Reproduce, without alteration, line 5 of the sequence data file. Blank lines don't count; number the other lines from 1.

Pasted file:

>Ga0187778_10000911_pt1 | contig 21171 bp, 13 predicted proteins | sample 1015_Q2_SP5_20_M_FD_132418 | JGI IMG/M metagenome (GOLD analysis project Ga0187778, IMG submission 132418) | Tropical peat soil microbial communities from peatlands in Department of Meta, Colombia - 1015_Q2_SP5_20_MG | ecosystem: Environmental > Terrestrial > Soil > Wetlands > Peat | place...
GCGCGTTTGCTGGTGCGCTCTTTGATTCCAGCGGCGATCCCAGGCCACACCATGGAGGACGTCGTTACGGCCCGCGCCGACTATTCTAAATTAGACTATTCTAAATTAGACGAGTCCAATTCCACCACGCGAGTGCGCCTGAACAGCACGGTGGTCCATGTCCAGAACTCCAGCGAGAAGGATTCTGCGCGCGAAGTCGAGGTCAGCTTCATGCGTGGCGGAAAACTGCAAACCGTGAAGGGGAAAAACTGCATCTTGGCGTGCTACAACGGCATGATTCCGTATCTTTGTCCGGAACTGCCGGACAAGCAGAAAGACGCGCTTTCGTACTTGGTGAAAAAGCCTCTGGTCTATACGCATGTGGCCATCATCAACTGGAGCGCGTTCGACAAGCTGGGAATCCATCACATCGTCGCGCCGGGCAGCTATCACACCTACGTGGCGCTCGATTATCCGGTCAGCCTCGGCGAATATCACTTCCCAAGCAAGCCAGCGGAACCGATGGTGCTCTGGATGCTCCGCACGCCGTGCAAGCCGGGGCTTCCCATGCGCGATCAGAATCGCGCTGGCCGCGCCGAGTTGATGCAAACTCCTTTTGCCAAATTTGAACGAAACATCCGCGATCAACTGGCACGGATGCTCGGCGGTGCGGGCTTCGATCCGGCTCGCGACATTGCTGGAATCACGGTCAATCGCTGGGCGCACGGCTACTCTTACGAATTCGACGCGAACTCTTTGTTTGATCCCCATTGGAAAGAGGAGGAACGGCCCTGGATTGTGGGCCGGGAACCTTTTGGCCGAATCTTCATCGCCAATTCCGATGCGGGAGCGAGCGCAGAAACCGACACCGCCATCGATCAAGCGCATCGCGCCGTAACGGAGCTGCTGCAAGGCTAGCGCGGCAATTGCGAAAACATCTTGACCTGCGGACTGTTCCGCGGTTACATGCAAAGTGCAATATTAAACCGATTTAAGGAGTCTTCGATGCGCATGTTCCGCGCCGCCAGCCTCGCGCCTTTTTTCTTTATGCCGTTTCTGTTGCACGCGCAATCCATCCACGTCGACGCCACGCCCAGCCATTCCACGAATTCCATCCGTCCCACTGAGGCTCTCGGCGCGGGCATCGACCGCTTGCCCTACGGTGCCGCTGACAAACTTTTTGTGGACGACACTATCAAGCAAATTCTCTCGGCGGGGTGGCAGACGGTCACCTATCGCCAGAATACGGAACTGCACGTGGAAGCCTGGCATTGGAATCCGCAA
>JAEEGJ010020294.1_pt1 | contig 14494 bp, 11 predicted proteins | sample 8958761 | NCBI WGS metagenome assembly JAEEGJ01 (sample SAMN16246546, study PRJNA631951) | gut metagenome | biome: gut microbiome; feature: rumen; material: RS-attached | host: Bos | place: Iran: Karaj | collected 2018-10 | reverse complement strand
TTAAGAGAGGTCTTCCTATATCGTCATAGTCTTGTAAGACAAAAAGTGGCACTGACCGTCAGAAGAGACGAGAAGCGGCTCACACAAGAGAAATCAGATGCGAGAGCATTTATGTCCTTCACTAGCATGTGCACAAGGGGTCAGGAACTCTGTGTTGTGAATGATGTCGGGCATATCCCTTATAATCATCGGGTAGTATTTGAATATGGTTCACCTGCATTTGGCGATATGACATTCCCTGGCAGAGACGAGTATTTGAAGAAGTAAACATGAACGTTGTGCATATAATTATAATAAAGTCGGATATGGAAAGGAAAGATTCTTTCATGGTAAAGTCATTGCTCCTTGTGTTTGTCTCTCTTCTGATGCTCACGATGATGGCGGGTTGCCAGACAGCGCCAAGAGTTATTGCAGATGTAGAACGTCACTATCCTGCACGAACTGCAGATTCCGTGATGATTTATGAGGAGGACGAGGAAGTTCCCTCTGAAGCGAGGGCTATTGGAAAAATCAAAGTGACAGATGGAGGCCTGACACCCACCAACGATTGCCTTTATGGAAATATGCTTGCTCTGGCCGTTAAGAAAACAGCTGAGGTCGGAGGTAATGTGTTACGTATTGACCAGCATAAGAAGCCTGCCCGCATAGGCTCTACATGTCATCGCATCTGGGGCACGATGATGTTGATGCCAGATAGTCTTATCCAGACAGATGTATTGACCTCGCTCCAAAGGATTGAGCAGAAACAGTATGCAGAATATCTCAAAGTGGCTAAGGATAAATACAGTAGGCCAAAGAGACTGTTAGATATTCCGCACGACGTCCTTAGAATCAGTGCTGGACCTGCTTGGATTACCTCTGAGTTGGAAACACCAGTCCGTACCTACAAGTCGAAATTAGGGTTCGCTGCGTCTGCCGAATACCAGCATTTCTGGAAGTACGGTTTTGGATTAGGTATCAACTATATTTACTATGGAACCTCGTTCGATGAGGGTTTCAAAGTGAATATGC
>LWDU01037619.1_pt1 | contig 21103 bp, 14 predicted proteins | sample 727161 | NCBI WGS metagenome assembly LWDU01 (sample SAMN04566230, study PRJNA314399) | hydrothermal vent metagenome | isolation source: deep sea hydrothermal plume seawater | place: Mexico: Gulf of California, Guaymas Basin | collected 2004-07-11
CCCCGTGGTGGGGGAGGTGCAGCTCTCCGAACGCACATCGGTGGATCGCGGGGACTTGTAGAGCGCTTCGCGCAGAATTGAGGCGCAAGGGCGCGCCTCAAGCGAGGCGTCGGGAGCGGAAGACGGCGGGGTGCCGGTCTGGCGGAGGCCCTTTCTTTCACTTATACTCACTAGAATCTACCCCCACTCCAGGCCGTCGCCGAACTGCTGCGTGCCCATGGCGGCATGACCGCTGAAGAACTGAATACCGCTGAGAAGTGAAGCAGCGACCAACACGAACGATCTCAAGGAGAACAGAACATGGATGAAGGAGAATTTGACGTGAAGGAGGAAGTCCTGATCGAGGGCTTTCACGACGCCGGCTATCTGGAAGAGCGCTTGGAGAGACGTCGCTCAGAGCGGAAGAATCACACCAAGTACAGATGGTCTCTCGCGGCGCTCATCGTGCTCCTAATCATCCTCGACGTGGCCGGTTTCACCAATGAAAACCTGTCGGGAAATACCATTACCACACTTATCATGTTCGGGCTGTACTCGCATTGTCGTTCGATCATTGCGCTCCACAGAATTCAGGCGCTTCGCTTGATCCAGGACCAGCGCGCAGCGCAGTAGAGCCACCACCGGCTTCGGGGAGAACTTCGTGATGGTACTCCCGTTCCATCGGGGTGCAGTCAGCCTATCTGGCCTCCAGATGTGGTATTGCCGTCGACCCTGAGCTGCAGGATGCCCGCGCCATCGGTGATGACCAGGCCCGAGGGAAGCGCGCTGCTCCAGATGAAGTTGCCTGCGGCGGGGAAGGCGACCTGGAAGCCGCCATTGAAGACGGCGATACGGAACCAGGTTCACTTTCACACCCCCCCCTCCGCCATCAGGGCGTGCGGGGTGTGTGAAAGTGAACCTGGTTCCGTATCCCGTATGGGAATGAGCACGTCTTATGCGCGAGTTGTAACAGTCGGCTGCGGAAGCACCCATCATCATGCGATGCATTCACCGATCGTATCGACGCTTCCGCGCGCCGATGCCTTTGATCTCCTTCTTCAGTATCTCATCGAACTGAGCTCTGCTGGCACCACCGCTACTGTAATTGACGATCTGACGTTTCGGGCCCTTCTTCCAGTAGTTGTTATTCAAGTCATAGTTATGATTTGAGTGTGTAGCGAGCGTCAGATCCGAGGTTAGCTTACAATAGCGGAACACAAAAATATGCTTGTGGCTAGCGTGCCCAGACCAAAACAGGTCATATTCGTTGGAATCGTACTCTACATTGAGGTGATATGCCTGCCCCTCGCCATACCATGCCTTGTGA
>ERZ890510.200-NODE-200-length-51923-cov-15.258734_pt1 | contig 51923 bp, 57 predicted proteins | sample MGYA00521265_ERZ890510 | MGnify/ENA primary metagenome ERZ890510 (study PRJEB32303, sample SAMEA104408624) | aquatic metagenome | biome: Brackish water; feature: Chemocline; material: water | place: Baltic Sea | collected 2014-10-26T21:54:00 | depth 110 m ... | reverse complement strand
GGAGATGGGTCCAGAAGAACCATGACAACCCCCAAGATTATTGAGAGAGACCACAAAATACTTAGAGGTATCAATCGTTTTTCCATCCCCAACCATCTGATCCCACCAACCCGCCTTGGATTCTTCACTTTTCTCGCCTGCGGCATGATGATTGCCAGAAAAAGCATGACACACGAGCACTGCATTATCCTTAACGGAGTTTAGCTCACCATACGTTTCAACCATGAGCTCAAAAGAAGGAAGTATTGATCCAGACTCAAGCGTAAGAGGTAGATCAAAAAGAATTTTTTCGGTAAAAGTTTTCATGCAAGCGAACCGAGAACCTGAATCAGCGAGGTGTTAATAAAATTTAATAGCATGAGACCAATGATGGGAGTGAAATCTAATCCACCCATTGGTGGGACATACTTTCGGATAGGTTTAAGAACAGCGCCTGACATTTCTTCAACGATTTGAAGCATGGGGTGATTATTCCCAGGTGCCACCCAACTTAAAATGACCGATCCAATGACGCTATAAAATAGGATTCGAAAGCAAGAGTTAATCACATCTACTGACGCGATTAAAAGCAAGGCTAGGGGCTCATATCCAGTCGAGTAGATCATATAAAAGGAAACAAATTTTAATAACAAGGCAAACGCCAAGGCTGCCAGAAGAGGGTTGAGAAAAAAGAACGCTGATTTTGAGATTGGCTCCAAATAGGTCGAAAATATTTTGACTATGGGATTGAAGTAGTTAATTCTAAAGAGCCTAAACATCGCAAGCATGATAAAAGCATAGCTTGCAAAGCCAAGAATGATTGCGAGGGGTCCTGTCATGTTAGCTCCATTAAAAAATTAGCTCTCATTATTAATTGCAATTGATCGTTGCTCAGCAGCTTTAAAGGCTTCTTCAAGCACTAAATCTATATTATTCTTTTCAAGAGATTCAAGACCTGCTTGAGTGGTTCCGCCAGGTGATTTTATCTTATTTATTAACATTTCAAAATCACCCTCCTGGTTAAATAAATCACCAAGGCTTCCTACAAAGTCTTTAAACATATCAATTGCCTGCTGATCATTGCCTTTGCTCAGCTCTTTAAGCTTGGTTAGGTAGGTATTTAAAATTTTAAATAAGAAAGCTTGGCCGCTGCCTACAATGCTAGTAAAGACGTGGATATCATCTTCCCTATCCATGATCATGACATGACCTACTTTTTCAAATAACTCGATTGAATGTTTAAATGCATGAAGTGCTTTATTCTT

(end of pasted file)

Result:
>LWDU01037619.1_pt1 | contig 21103 bp, 14 predicted proteins | sample 727161 | NCBI WGS metagenome assembly LWDU01 (sample SAMN04566230, study PRJNA314399) | hydrothermal vent metagenome | isolation source: deep sea hydrothermal plume seawater | place: Mexico: Gulf of California, Guaymas Basin | collected 2004-07-11